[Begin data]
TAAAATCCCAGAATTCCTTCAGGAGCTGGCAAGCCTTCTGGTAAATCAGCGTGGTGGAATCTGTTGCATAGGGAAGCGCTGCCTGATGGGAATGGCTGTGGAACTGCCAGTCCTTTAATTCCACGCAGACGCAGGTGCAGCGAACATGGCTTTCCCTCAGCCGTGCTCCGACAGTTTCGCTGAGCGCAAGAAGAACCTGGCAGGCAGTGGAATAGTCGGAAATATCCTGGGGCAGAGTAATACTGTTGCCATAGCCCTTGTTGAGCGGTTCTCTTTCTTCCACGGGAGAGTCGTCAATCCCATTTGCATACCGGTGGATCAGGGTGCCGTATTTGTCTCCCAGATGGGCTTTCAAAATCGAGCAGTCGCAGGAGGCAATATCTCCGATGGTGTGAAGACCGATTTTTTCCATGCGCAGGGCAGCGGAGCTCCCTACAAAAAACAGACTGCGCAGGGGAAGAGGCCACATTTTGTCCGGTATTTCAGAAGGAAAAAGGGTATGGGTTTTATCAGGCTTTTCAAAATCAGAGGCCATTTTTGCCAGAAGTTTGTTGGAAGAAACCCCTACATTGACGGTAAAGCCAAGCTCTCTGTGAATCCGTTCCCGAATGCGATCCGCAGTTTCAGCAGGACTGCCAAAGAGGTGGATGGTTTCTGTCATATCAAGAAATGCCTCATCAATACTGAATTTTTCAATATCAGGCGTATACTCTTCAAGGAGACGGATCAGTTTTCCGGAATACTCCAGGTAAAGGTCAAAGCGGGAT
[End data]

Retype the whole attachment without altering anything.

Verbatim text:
TAAAATCCCAGAATTCCTTCAGGAGCTGGCAAGCCTTCTGGTAAATCAGCGTGGTGGAATCTGTTGCATAGGGAAGCGCTGCCTGATGGGAATGGCTGTGGAACTGCCAGTCCTTTAATTCCACGCAGACGCAGGTGCAGCGAACATGGCTTTCCCTCAGCCGTGCTCCGACAGTTTCGCTGAGCGCAAGAAGAACCTGGCAGGCAGTGGAATAGTCGGAAATATCCTGGGGCAGAGTAATACTGTTGCCATAGCCCTTGTTGAGCGGTTCTCTTTCTTCCACGGGAGAGTCGTCAATCCCATTTGCATACCGGTGGATCAGGGTGCCGTATTTGTCTCCCAGATGGGCTTTCAAAATCGAGCAGTCGCAGGAGGCAATATCTCCGATGGTGTGAAGACCGATTTTTTCCATGCGCAGGGCAGCGGAGCTCCCTACAAAAAACAGACTGCGCAGGGGAAGAGGCCACATTTTGTCCGGTATTTCAGAAGGAAAAAGGGTATGGGTTTTATCAGGCTTTTCAAAATCAGAGGCCATTTTTGCCAGAAGTTTGTTGGAAGAAACCCCTACATTGACGGTAAAGCCAAGCTCTCTGTGAATCCGTTCCCGAATGCGATCCGCAGTTTCAGCAGGACTGCCAAAGAGGTGGATGGTTTCTGTCATATCAAGAAATGCCTCATCAATACTGAATTTTTCAATATCAGGCGTATACTCTTCAAGGAGACGGATCAGTTTTCCGGAATACTCCAGGTAAAGGTCAAAGCGGGAT